Three physiotherapists have collaborated to create the first guidelines for physios and other healthcare and fitness professionals, about postnatal women returning to running.
Pelvic health physios, Emma Brockwell and Grainne Donnelly, joined forces with musculoskeletal physio, Tom Goom, to develop the free guidance – in response to the growing popularity of postnatal running.
Ms Brockwell said: ‘Engagement in regular physical activity is a public health priority due to the established health benefits. In reality, however musculoskeletal pain, urinary incontinence, abdominal separation and pelvic organ prolapse are all prevalent conditions amongst postnatal runners.
‘Health and fitness professionals working with the postnatal population need to protect women and their ability to maintain physical activity long term for their overall health and wellbeing. The evidence base around returning to running in the postnatal period is still limited and current advice is often conflicting and contradictory.
‘The traditional concept of getting a six week sign off with a GP at the postnatal check is now a dated concept and we felt that there was a need to update this using the evidence available to ensure that women return to running safely and effectively.’
The guidelines outline a series of tests that postnatal women should ideally pass before they are deemed ready to return to running.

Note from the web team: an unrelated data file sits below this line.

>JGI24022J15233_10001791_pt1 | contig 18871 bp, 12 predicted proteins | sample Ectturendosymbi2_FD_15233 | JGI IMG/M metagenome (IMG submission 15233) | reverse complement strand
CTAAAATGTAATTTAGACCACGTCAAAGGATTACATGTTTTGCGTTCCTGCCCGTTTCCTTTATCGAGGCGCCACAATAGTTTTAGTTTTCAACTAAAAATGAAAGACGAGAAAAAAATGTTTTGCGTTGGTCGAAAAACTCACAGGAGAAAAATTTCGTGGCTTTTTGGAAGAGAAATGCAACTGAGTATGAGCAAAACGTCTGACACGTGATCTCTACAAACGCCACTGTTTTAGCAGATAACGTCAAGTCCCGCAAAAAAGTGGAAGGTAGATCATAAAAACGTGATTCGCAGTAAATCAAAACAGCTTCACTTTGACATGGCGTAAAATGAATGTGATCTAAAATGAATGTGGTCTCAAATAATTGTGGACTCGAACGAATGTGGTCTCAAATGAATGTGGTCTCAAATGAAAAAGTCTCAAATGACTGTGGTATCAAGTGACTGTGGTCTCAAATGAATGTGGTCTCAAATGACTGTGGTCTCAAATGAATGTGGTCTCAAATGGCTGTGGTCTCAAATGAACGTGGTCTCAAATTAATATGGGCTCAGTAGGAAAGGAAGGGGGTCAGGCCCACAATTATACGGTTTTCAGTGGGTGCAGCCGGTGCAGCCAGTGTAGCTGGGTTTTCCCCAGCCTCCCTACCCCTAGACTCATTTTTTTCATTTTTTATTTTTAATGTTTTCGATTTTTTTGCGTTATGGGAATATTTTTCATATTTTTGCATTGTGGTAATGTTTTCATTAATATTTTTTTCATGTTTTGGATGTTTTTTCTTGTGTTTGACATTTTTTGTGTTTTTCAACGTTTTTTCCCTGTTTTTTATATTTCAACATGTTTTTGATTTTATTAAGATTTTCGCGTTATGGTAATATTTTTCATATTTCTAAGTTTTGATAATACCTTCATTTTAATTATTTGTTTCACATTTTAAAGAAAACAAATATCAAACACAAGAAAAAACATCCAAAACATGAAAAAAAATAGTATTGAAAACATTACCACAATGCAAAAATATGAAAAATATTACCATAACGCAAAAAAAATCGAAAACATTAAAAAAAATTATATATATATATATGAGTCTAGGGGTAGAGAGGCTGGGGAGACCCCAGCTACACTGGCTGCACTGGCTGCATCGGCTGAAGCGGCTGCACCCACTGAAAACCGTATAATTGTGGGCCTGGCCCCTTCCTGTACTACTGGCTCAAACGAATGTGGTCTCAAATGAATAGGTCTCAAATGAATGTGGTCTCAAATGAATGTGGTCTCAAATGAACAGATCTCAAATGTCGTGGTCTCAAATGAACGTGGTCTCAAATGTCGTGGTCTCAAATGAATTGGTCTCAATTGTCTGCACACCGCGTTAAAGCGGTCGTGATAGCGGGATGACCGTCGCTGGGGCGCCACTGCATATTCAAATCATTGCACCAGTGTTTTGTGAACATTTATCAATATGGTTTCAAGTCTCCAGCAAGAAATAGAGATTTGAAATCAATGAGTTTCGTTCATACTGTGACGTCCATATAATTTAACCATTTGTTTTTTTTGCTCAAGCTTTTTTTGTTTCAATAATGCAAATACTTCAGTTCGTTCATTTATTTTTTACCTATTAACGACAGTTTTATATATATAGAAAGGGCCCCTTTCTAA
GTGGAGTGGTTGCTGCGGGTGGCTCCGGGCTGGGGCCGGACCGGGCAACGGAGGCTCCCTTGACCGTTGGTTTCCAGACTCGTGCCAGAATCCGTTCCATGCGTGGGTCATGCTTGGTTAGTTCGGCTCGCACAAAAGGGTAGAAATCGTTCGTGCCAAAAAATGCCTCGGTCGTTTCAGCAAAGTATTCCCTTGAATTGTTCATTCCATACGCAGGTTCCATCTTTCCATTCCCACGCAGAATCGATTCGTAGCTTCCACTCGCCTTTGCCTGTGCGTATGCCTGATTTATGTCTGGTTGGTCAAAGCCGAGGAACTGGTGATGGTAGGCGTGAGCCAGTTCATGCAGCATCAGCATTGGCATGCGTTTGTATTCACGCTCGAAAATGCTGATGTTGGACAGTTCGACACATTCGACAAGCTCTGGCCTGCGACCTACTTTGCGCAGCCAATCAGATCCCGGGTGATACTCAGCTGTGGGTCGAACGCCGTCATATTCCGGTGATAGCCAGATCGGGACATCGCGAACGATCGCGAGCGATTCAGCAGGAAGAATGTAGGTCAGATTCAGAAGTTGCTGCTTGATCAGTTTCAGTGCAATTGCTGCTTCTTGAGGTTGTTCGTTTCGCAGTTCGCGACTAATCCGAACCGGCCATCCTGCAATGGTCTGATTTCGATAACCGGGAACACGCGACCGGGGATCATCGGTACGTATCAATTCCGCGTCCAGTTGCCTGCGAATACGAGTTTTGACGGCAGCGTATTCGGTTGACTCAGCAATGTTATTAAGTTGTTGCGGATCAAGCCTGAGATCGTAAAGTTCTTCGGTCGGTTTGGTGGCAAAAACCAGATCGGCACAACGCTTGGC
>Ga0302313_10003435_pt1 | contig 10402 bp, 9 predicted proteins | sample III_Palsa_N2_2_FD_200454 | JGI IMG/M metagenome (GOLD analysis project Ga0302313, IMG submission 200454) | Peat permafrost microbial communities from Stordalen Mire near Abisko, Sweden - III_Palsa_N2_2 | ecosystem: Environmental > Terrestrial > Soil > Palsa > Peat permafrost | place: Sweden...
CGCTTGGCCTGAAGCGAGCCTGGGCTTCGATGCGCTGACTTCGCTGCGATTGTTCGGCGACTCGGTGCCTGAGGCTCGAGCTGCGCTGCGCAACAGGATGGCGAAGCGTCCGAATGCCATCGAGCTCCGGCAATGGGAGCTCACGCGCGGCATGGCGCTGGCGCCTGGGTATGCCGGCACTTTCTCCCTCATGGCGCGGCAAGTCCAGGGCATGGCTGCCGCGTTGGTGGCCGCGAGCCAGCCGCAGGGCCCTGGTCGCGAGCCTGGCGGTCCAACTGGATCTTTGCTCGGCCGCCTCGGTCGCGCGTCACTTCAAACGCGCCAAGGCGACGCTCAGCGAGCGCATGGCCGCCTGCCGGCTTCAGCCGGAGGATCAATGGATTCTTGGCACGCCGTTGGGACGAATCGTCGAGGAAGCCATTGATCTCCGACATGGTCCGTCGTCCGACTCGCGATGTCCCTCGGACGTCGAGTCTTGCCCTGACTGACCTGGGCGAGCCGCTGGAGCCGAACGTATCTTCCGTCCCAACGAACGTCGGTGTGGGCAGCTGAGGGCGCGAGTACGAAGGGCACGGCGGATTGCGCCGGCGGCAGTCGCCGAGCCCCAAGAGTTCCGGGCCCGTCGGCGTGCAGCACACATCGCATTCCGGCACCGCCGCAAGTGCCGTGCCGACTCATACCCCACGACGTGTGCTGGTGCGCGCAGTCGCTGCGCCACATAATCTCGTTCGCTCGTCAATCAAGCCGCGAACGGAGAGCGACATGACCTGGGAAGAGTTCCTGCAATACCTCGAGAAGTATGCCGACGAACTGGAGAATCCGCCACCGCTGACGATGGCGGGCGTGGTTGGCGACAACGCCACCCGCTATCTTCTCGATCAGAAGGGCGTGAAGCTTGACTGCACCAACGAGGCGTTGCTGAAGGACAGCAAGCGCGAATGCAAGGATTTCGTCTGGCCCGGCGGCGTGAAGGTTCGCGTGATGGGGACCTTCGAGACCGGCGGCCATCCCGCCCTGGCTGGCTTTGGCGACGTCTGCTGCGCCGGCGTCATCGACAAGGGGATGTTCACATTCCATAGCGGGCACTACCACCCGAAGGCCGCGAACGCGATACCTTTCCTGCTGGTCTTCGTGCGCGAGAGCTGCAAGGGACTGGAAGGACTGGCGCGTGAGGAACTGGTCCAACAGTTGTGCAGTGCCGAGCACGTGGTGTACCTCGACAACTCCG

‘If a woman is three months postnatal and is able to pass the tests detailed in the guide then a return to run program can be applied to the patient,’ Ms Brockwell explained.
Ms Donnelly added that: ‘Each and every woman’s successful return to run is individualised and the guidelines are designed to aid clinical reasoning, they are not a protocol.
And as well as providing advice, the guidelines encourage greater collaboration between pelvic health and musculoskeletal physiotherapists in order to gain a successful assessment and rehabilitation of postnatal women.
The online guidelines are free to download and the team hope they will encourage researchers to conduct more studies about the benefits, risks and optimal approaches of returning to exercise for the postnatal population, and that this data can then inform future updates of the guide.
The authors welcome any feedback that may aid future development of the guidelines.
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